Mormon Bids Farewell

You’ve Got to be Kidding Me! Why?

I believe that anyone who wants to create a novelization of any scriptural story has got to be their own kind of crazy. First of all, there’s all the research involved. Tons of research! And, depending on when in history the story takes place, there is, quite literally, little to no archaeological evidence or solid knowledge to help build the story and the world. So the author has to fill in the large gaps with imagination, built on traditional views coupled with the little evidence he or she can find. It can create quite a problem for anyone.

And then there is the audience of readers. All of whom have read the stories dozens, if not hundreds, of times. They have their own preconceived notions of how things played out based on Sunday School classes, Seminary teachers and their own imagination. And they’re usually very fickle about their favorite characters. You better not mess with Nephi, from the Book of Mormon, or make Moses anything different than what is in their mind. Well, okay, maybe you can do it with Moses. After all Cecile B. DeMille did a decent job with that.

So why would someone want to take on such an overwhelming challenge? What would drive them to take beloved characters and try to craft an exciting adventure around those stories in the scriptures? I can’t speak for other authors, but I can tell you why I have decided to make the attempt.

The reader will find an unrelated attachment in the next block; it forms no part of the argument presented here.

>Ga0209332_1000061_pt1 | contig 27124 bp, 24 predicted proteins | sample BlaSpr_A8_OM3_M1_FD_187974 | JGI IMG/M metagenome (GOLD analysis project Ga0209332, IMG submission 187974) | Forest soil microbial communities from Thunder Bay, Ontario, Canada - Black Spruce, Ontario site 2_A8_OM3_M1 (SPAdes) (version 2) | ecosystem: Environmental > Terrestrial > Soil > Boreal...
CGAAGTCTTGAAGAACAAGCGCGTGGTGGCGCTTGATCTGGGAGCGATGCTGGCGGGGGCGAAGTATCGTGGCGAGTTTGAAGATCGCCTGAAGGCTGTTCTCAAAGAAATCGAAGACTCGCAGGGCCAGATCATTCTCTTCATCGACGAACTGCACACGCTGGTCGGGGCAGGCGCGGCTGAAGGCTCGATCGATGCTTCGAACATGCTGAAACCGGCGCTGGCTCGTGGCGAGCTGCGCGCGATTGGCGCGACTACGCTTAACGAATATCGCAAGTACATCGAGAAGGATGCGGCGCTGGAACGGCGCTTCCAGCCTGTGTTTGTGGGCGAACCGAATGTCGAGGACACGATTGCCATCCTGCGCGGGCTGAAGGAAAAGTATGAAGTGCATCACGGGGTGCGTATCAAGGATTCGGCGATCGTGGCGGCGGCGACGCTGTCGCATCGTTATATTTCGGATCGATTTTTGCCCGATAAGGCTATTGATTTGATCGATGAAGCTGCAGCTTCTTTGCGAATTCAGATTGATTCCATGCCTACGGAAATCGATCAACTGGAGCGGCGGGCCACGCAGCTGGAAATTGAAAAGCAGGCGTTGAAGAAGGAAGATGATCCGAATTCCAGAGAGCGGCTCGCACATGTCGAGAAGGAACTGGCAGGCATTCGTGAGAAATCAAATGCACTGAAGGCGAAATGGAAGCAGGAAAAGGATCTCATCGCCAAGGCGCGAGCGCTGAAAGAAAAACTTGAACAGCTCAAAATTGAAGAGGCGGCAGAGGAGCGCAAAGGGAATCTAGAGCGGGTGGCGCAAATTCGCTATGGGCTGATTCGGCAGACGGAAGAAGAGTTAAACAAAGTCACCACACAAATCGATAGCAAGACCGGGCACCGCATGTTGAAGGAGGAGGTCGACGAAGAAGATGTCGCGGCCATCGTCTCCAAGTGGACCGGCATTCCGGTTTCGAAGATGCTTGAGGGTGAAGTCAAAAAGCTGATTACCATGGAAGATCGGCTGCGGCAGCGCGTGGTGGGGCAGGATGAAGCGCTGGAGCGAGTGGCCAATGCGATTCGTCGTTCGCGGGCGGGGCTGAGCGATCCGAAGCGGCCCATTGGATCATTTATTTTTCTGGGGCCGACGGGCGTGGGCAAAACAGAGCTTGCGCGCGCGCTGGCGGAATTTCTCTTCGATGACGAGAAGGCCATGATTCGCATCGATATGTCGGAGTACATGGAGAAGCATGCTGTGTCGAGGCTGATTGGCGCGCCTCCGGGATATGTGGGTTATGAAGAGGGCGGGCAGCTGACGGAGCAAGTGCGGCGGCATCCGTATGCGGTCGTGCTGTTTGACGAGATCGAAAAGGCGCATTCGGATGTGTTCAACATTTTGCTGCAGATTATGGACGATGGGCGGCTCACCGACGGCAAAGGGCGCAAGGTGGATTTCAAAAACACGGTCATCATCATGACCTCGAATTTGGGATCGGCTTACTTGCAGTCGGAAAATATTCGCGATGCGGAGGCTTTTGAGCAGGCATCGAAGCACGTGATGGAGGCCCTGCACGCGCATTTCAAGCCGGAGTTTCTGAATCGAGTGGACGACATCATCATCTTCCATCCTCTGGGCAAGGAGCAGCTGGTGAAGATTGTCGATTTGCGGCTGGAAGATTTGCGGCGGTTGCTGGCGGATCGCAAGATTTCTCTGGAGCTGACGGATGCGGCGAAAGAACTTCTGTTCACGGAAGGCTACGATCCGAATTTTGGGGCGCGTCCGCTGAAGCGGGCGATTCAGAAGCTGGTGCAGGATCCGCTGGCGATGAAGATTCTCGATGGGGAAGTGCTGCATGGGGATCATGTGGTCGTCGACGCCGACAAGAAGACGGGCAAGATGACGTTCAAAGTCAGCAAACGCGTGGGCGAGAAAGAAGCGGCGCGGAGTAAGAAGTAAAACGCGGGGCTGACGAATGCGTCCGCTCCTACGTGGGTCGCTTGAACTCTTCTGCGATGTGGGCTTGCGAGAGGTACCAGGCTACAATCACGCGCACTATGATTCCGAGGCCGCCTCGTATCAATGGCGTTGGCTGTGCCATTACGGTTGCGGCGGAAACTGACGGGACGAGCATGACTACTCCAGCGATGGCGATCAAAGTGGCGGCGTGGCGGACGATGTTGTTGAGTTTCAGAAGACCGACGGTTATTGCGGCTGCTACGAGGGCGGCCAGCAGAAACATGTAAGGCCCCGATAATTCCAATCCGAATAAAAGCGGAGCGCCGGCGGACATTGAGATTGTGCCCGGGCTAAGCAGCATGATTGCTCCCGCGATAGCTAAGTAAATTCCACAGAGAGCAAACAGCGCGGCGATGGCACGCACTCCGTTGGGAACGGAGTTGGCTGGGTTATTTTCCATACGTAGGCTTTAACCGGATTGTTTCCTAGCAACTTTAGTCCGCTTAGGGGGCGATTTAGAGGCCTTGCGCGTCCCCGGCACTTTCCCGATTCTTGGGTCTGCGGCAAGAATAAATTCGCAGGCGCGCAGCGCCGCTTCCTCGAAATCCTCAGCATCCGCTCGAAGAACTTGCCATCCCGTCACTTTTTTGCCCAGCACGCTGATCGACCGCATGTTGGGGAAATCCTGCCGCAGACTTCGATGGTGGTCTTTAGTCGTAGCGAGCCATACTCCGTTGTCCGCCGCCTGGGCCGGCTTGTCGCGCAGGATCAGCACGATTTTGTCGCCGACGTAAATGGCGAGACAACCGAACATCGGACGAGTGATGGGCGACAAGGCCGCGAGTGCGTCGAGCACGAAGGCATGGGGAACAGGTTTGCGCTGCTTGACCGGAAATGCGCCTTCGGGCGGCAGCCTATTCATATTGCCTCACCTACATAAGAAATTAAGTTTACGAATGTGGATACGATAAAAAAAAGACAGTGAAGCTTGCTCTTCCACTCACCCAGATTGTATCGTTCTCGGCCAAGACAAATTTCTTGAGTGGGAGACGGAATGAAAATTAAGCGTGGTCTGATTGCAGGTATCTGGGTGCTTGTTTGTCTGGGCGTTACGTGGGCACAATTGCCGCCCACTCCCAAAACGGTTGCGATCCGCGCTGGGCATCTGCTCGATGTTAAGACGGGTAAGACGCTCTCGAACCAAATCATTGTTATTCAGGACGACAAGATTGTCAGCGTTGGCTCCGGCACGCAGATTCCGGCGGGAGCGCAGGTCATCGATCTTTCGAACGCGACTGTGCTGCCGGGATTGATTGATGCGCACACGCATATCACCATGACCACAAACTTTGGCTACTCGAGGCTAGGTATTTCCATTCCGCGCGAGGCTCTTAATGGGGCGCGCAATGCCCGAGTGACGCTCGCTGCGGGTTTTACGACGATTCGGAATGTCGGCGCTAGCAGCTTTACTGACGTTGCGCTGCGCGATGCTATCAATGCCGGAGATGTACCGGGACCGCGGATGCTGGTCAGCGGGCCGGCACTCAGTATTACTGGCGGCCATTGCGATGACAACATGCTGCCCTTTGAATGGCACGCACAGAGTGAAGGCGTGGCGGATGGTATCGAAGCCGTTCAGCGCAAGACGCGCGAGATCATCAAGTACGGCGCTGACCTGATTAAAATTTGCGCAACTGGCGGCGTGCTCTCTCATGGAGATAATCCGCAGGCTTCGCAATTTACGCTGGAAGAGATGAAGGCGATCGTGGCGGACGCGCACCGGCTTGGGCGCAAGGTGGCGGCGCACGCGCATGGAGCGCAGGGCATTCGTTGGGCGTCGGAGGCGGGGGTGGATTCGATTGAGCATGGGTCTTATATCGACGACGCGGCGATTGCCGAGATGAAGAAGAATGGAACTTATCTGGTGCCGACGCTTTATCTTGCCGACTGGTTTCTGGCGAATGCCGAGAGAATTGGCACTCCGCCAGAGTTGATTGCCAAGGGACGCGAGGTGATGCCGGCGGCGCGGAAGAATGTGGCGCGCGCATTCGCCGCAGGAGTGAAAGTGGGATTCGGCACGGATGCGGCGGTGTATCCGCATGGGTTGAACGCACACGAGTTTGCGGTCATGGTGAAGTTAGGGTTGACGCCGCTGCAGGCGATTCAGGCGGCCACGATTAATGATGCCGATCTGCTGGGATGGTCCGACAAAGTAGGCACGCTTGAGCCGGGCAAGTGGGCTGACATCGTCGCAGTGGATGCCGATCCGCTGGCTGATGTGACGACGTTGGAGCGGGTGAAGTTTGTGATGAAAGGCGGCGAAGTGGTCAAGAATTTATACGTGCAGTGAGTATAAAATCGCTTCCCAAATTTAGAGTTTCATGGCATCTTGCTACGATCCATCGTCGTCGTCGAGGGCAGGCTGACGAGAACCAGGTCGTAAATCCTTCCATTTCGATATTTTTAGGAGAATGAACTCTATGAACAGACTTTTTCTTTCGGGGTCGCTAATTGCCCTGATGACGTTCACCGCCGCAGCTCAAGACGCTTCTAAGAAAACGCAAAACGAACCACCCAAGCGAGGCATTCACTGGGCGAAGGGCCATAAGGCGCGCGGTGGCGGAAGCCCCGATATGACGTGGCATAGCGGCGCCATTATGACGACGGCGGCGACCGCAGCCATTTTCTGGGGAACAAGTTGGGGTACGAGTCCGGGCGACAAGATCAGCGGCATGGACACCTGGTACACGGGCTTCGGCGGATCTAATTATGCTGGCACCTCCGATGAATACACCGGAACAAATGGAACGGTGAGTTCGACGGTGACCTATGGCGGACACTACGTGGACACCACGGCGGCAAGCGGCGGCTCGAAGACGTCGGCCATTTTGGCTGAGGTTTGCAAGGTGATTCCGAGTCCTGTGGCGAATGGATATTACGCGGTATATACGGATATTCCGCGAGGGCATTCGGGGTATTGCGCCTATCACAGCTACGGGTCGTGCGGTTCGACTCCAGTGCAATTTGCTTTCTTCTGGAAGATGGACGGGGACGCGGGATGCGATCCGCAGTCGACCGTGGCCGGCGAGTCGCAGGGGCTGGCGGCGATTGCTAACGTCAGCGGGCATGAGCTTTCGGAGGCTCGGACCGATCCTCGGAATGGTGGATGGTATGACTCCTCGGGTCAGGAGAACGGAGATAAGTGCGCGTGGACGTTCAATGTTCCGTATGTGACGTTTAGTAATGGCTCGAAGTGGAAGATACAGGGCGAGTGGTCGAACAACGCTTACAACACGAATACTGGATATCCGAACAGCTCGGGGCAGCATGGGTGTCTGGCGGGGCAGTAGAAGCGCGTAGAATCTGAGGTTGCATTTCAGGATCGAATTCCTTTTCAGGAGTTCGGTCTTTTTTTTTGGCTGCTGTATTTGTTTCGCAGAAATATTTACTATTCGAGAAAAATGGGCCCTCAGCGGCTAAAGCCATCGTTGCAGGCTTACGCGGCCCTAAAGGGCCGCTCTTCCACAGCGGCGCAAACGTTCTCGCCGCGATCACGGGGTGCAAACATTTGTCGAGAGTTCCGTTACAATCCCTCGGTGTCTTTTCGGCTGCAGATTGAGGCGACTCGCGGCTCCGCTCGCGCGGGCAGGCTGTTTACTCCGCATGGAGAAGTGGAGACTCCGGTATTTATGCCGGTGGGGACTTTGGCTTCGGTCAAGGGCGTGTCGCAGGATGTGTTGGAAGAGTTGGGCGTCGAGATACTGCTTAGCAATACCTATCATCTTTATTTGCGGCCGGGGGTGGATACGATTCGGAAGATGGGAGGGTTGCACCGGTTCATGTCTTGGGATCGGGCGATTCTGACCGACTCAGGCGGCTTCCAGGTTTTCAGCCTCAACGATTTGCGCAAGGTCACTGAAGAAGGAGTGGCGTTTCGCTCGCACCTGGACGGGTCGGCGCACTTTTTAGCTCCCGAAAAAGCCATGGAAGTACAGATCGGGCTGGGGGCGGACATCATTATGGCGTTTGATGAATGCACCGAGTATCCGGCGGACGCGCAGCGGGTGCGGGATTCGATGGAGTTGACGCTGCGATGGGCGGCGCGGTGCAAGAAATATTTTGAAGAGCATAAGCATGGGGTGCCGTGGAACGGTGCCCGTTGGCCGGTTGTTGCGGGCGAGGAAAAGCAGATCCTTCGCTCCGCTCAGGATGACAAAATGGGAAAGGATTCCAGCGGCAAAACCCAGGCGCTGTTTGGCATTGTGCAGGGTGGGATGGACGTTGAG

I first got the idea while reading the stories of Captain Moroni in the Book of Mormon. The battles, the intrigue, the animosity between Moroni and Amalikiah, the friendships between Moroni, Teancum and Helaman. It all just fit very nicely into a great story. And with just a little coaxing had the potential to become a story for the ages. In fact, I worked on a screenplay for the story. That’s how I saw it. Up on the big screen. I think I had stars in my eyes. As I wrote I began to see some problems with the timelines I had created and some other minor points of story structure. I soon abandoned it, but kept the rough drafts and notes.

I moved on and began doing more research and a little writing here and there to practice and start building the world of the Nephites and Lamanites. My focus was on creating characters who were “human.” In my view much of the literature dealing with characters from scripture treated those characters as nearly perfect. They would choose the right in every situation no matter the consequence just because it was the right thing to do. I wanted to see these characters as flawed.

Sometimes we forget that Nephi, Alma, Mosiah, Mormon and all the others were human. Certainly they were prophets as well and were far beyond the usual person in their eternal progression, but they didn’t start out that way. I wanted to get to know the Alma who partied with the other priests. The teenage Nephew who was maybe a prankster or liked to make his family laugh. The extremely patriotic Moroni who maybe spoke out loudly and with authority before he knew all the facts.

It has been fun exploring those ideas. Now I don’t know if this is the way these men were in real life. Chances are, I’m way off in my interpretation. But that’s okay. It helps me to understand them as people as well as prophets. When we understand that even these great men we look up to were still very human — that they struggled with addictions, had trials of faith, and had family problems, just like us — it helps us understand that we can overcome just as they did. When we see they travelled the same paths we are walking now, it gives us hope.

My hope is to convey that message with the writing of these stories. That’s the ultimate goal. The other goals are to fill in gaps in story telling, make connections between characters that maybe aren’t so apparent and tell fun and exciting stories that bring these characters and the times they lived in to life in the reader’s mind.